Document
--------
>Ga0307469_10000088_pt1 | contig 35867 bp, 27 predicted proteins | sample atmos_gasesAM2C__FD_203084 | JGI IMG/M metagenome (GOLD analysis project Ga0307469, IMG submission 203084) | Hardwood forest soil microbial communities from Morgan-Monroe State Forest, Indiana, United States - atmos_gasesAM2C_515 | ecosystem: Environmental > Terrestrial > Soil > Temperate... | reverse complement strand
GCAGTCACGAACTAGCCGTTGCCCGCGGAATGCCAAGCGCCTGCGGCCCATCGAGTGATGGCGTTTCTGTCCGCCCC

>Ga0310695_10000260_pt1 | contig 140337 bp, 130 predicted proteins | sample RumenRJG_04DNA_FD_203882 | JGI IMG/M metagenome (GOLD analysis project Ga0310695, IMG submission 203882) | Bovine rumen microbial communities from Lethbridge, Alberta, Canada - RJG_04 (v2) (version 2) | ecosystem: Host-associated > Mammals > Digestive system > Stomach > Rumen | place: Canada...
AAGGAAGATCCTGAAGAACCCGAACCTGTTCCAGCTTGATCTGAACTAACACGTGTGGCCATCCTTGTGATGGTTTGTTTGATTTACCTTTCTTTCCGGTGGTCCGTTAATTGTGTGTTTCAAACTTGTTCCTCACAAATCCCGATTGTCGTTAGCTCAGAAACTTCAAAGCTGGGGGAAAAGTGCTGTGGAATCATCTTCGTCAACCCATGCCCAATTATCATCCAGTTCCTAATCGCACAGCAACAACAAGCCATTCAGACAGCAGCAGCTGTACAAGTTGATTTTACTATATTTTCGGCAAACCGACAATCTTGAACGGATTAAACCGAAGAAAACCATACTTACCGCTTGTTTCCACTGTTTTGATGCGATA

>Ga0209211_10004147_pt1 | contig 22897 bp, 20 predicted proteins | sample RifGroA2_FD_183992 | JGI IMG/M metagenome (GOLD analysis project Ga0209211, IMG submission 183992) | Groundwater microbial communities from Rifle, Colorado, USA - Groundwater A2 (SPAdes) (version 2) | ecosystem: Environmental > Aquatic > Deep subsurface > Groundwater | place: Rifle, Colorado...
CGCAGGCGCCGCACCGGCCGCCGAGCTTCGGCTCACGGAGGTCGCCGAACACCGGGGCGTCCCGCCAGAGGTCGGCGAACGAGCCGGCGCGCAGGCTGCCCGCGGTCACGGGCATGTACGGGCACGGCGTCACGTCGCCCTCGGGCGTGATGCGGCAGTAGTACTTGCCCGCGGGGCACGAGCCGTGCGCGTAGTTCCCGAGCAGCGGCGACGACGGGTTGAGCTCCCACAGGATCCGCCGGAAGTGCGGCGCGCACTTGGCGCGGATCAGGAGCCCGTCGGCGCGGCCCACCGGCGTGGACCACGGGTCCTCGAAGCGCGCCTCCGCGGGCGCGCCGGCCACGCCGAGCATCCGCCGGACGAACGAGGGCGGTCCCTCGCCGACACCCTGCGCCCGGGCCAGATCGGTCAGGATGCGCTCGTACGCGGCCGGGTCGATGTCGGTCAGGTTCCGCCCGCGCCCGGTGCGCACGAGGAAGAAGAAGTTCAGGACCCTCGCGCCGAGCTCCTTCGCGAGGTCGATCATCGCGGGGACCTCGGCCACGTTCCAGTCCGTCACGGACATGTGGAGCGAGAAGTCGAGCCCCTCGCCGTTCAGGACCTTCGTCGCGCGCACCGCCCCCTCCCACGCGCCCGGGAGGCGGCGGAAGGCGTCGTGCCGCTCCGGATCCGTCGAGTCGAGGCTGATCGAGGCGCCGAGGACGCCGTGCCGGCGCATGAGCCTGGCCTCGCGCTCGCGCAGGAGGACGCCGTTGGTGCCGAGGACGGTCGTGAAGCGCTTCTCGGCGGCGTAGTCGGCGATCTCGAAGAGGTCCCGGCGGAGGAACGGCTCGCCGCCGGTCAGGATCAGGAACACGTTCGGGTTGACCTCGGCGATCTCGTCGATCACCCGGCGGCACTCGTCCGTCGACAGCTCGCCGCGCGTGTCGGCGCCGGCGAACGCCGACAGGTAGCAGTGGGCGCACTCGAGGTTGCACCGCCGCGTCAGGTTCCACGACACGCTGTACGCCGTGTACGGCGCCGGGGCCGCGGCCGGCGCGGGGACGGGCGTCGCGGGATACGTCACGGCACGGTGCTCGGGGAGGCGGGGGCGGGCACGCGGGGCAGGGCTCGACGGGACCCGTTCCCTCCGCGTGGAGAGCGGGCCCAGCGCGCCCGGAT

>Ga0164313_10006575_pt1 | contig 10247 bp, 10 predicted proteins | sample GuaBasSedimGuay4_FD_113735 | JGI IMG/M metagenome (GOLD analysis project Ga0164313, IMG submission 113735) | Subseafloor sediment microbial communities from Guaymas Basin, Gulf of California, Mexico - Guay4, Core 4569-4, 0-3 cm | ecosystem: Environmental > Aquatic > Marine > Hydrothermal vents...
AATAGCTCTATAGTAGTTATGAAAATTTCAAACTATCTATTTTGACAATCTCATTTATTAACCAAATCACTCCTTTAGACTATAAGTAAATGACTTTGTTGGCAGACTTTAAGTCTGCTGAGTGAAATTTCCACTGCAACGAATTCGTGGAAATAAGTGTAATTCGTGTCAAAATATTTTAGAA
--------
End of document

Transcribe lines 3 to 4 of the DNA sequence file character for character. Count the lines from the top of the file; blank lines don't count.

>Ga0310695_10000260_pt1 | contig 140337 bp, 130 predicted proteins | sample RumenRJG_04DNA_FD_203882 | JGI IMG/M metagenome (GOLD analysis project Ga0310695, IMG submission 203882) | Bovine rumen microbial communities from Lethbridge, Alberta, Canada - RJG_04 (v2) (version 2) | ecosystem: Host-associated > Mammals > Digestive system > Stomach > Rumen | place: Canada...
AAGGAAGATCCTGAAGAACCCGAACCTGTTCCAGCTTGATCTGAACTAACACGTGTGGCCATCCTTGTGATGGTTTGTTTGATTTACCTTTCTTTCCGGTGGTCCGTTAATTGTGTGTTTCAAACTTGTTCCTCACAAATCCCGATTGTCGTTAGCTCAGAAACTTCAAAGCTGGGGGAAAAGTGCTGTGGAATCATCTTCGTCAACCCATGCCCAATTATCATCCAGTTCCTAATCGCACAGCAACAACAAGCCATTCAGACAGCAGCAGCTGTACAAGTTGATTTTACTATATTTTCGGCAAACCGACAATCTTGAACGGATTAAACCGAAGAAAACCATACTTACCGCTTGTTTCCACTGTTTTGATGCGATA